Three important investor events took place last week. Here is a brief re-cap:
Wednesday—The Fed decided not to embark on an additional stimulus program at this time.
Thursday—Mario Draghi’s lofty assurance from the previous week that roused investors from their Elysian stupor did little to spurn any action at the European Central Bank (ECB) committee meeting.
Friday—The U.S. struck gold by creating over 163,000 new jobs in July, which drove the Dow up 1.69% on Friday after posting four straight days of losses.
Speaking of gold, let’s move to the London Olympics for a moment. According to a recent Yahoo sports article written by Martin Rogers, an Olympic gold medal, which is made up of 1% gold and 99% silver and copper, is worth around $650 (excluding future athlete endorsements). Assuming Draghi and the Euro hegemony actually introduce an effective stimulus program in Europe (which is, believe it or not, conceivable), the value of precious metals, especially gold, may likely increase through the remainder of 2012. (Note that gold lost 4% in Q2 and was up 0.65% in July.) Come to think of it, a position in gold may be an interesting addition to Marea’s portfolio.
For those of you who do not leaf through the update on a weekly basis, my wife Marea is currently unsatisfied with her portfolio’s performance because she is holding a significant level of cash, which I have yet to put to work. For the better part of last week, amidst four straight losing sessions, Marea astonishingly refrained from her usual bedtime harangue; however, that all changed after the Friday bell, when she attacked with her usual nimble vigor.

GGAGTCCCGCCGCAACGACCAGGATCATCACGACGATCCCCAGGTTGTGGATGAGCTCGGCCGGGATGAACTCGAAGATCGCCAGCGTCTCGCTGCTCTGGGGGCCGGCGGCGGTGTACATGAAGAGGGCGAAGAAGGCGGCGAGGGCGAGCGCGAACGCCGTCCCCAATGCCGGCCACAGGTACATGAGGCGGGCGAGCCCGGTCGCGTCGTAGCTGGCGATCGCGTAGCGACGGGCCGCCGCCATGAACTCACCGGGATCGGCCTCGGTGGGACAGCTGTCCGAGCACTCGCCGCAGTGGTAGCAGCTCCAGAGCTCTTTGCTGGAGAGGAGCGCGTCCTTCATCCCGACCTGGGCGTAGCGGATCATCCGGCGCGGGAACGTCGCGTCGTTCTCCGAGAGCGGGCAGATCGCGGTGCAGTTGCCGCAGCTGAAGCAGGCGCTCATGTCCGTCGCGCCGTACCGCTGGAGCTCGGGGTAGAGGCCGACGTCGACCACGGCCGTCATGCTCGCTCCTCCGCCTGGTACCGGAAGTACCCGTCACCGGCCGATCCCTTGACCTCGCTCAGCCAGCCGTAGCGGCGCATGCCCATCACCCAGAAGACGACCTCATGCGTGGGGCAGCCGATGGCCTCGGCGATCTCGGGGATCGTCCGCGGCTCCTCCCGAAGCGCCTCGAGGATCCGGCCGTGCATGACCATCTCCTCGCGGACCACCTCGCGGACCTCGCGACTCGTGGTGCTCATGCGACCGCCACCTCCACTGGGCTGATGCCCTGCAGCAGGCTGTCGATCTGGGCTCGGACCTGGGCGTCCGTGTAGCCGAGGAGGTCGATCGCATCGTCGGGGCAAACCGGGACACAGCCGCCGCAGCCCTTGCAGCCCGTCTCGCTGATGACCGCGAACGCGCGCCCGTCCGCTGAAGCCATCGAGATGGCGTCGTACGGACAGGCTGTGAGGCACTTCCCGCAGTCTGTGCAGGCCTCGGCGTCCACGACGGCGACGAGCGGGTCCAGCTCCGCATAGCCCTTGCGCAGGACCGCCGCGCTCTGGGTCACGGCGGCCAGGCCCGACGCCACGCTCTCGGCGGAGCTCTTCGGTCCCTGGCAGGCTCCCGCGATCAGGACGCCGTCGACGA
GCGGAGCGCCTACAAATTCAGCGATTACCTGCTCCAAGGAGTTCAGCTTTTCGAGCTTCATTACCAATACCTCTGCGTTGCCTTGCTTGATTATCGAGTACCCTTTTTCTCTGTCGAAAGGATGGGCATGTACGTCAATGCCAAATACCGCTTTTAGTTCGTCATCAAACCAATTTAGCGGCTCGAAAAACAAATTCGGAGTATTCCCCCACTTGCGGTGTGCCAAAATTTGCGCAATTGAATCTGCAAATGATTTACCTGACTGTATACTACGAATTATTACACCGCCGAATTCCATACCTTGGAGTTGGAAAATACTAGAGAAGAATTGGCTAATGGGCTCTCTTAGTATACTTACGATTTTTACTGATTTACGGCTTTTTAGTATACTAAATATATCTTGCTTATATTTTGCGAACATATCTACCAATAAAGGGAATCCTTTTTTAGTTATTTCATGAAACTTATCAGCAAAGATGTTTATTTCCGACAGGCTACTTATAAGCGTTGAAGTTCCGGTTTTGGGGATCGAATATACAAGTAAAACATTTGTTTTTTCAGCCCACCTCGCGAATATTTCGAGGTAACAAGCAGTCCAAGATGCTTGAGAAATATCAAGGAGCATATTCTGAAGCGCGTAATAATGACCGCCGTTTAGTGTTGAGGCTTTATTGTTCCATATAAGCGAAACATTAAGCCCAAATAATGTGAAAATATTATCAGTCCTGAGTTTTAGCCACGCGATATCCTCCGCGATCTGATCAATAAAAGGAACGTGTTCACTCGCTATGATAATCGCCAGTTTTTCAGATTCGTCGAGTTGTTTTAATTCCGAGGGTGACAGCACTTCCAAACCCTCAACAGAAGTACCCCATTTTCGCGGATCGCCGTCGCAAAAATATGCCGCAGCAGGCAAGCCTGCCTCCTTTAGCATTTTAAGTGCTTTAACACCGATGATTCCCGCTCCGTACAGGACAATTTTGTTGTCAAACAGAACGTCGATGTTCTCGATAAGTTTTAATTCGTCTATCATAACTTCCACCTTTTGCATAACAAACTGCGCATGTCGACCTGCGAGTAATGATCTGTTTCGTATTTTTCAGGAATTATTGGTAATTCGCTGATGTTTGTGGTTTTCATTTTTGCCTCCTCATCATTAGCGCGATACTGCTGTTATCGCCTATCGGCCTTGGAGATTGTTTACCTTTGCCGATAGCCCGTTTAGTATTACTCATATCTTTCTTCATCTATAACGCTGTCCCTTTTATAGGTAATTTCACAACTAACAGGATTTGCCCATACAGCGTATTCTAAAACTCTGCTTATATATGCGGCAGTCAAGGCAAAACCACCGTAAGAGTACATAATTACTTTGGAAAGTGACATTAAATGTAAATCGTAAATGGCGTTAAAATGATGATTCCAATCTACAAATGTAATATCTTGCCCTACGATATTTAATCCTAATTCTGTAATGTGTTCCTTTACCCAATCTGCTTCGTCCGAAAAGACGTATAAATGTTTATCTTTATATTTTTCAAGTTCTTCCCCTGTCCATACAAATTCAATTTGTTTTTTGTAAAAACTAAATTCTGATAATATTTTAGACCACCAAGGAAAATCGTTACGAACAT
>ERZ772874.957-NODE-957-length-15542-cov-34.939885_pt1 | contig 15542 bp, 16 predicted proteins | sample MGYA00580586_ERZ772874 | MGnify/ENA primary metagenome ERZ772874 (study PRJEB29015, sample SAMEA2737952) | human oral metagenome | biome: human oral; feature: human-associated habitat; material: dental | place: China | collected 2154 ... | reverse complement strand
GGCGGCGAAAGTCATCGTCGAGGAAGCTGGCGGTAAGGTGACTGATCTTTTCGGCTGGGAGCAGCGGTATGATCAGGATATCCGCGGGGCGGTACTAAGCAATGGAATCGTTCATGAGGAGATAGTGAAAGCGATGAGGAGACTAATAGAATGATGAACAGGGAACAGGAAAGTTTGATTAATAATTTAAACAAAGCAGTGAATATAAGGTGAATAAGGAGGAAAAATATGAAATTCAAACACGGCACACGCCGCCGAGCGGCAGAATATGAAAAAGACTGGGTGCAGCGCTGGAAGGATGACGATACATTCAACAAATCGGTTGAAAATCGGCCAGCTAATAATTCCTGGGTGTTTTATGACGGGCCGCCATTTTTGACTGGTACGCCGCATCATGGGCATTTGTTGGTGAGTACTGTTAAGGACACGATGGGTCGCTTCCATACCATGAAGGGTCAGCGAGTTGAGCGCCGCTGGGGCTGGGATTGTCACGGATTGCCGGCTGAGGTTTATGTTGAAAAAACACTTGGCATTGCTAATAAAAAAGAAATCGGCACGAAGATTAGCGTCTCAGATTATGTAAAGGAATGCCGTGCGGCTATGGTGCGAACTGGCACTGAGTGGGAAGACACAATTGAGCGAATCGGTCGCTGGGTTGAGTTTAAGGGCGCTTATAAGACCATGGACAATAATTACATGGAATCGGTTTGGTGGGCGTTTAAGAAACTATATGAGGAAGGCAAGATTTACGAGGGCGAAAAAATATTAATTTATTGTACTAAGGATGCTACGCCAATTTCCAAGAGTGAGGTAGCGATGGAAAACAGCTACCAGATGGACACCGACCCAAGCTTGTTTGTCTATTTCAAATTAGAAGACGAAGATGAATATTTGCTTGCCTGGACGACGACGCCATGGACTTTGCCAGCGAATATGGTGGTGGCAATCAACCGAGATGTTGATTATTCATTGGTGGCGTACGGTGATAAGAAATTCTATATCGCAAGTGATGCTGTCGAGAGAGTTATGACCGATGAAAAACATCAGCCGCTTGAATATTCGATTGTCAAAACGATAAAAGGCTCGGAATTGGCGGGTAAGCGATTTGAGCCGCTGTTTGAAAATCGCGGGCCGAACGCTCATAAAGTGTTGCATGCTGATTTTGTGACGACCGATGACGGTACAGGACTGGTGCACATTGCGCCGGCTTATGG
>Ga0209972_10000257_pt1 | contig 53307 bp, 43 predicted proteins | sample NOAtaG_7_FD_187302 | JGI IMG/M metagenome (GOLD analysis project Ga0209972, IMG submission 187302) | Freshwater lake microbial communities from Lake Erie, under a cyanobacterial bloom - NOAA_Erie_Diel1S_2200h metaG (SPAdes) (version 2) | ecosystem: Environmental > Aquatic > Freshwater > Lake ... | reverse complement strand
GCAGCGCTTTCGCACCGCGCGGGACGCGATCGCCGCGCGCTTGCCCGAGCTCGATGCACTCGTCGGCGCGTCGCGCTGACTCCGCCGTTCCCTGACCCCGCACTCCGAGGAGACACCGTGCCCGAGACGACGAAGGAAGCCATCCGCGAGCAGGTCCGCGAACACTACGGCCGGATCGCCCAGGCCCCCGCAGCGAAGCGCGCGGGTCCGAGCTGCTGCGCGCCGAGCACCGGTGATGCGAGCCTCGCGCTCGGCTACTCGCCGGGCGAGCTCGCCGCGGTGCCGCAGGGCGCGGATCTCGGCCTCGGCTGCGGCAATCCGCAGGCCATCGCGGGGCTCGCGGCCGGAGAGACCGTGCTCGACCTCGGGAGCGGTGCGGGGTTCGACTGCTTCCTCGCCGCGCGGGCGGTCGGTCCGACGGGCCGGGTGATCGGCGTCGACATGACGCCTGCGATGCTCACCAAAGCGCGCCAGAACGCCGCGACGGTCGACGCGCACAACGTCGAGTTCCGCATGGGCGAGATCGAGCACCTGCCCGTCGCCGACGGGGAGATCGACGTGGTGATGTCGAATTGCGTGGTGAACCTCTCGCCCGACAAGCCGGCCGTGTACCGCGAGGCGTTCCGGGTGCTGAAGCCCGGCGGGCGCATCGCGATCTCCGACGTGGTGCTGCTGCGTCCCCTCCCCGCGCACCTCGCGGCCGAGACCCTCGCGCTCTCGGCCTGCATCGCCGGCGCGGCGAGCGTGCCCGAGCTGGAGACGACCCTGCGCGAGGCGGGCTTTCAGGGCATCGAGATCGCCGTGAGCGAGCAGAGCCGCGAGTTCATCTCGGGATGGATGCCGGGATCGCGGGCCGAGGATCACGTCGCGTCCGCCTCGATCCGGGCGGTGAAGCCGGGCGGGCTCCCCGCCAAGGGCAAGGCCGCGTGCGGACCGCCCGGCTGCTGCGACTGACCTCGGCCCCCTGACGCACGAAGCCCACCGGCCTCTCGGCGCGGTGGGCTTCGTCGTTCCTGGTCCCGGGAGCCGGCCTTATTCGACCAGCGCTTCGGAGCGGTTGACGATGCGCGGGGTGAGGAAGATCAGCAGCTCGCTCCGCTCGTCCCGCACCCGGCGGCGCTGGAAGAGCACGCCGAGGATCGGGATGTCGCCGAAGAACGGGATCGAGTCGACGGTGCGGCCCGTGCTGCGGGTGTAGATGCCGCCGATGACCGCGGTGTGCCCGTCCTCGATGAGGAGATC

Funny how her tirades always seem to coincide with market rallies.
Next week will be quiet on the macro front, so the focus will be on earnings. Volume is expected to be lower than normal, leading to a greater level of volatility—thus creating potential buying opportunities. As Marea can certainly attest to, I am sitting on more cash today than I have since the first quarter of 2009. The time may have arrived to slowly and cautiously increase equity exposure.
It is important to realize that volatility will not end as we enter the fall of 2012. We have a polarized lame-duck congress; November elections that will determine control of the White House and the new Congress; the U.S. debt ceiling; billions of dollars in mandatory budget cuts that could vault us back into a recession; the potential expiration of the Bush tax cuts, and don’t forget, Europe.
Despite these unknowns, I believe the upside potential does outweigh the risk for growth-oriented investors. Consequently, since my primary objective is to protect year-to-date gains while minimizing volatility, I’ll focus on large-cap funds offering higher than average dividends (concentration in consumer staples, telecommunications and utilities) with a smaller injection of cash into the S&P 500 and gold.
I assume this slow and cautious progression into conservative large-cap funds will finally slake Marea’s thirst for broader returns in her portfolio.
Have a productive week.